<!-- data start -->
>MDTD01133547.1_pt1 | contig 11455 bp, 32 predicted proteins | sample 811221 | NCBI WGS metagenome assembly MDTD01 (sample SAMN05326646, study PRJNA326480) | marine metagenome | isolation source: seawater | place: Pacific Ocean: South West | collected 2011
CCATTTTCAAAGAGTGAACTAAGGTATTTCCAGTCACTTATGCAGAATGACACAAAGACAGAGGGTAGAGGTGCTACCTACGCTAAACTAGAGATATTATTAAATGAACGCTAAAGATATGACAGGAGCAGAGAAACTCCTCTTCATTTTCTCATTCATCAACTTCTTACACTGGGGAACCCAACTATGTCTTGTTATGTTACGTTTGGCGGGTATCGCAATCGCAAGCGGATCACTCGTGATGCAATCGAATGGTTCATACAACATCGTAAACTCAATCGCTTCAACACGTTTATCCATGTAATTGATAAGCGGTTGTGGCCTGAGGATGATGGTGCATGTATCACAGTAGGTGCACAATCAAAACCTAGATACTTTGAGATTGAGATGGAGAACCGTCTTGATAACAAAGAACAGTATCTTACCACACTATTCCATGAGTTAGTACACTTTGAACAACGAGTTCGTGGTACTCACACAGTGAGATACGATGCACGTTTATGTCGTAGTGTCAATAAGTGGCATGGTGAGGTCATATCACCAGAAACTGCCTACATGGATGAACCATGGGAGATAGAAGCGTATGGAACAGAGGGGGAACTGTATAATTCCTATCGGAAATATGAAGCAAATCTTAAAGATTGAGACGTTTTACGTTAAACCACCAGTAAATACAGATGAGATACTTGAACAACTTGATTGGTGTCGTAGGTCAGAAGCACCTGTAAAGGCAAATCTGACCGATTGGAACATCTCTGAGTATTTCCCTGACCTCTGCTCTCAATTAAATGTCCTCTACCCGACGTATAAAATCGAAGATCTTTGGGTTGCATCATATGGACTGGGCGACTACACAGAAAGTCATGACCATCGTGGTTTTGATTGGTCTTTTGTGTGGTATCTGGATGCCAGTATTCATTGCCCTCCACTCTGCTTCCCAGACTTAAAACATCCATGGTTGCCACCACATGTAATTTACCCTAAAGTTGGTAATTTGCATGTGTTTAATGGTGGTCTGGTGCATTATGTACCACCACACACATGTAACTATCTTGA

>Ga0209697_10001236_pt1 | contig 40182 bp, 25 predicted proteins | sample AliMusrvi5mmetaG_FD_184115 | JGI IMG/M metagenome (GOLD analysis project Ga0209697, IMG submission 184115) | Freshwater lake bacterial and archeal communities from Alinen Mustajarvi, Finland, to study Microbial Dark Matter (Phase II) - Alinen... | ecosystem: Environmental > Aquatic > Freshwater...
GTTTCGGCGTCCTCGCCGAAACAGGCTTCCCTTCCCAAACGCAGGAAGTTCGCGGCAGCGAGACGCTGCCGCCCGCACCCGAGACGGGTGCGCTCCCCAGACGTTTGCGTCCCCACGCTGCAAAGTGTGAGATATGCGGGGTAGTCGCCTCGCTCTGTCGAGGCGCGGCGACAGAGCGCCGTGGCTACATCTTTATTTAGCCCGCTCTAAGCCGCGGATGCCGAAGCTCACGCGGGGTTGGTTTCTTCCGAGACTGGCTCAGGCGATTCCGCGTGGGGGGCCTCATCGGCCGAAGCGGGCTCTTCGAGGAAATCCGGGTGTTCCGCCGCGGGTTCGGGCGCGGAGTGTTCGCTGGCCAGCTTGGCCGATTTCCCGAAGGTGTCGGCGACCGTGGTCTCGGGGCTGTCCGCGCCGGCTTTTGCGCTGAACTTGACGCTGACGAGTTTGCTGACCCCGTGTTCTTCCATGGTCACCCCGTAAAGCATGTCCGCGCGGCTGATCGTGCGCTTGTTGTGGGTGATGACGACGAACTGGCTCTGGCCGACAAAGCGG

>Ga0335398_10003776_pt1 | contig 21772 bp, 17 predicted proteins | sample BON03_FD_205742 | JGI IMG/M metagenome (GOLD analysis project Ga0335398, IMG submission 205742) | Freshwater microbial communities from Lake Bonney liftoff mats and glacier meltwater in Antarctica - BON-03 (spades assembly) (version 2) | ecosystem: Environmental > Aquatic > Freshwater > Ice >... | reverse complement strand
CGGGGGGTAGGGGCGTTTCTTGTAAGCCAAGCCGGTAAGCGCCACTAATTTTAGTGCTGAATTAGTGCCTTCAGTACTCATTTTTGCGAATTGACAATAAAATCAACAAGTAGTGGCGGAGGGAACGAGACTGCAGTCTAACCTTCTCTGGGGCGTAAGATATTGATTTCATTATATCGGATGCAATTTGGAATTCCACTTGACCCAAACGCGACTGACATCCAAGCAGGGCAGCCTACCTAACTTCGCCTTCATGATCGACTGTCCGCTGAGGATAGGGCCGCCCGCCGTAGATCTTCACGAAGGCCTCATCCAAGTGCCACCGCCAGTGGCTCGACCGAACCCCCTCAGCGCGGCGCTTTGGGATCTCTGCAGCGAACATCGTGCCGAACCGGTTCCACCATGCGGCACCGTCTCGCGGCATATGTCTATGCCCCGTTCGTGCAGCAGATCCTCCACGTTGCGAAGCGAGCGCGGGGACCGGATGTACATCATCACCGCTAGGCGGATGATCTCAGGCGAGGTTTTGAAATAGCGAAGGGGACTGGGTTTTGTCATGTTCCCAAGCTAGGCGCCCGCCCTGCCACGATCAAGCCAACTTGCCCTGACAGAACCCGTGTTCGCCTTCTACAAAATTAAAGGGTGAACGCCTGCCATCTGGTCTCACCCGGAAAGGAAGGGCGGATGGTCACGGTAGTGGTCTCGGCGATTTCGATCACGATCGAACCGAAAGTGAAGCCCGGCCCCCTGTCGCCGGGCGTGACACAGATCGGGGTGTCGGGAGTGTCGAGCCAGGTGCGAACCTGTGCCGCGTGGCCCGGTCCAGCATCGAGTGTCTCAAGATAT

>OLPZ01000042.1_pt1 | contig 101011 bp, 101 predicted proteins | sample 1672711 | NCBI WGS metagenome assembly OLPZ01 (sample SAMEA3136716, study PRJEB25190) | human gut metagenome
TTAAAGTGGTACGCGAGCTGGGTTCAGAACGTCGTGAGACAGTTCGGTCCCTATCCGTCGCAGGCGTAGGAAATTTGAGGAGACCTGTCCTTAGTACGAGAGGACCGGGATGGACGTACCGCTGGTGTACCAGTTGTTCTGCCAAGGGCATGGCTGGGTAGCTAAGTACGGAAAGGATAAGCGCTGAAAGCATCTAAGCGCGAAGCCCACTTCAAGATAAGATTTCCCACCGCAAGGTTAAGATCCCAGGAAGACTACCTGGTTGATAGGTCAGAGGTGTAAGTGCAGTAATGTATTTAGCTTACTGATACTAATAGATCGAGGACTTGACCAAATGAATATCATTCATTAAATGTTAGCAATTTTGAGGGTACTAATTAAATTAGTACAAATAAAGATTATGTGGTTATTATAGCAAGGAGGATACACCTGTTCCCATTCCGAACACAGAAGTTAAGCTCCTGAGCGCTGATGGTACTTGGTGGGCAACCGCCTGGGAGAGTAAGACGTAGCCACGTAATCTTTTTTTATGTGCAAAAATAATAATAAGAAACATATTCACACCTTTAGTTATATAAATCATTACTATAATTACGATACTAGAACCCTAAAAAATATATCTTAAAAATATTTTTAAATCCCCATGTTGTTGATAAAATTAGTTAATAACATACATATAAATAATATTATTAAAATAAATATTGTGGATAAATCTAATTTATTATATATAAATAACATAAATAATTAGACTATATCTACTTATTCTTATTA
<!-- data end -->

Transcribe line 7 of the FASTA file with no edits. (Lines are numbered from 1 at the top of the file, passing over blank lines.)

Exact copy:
>OLPZ01000042.1_pt1 | contig 101011 bp, 101 predicted proteins | sample 1672711 | NCBI WGS metagenome assembly OLPZ01 (sample SAMEA3136716, study PRJEB25190) | human gut metagenome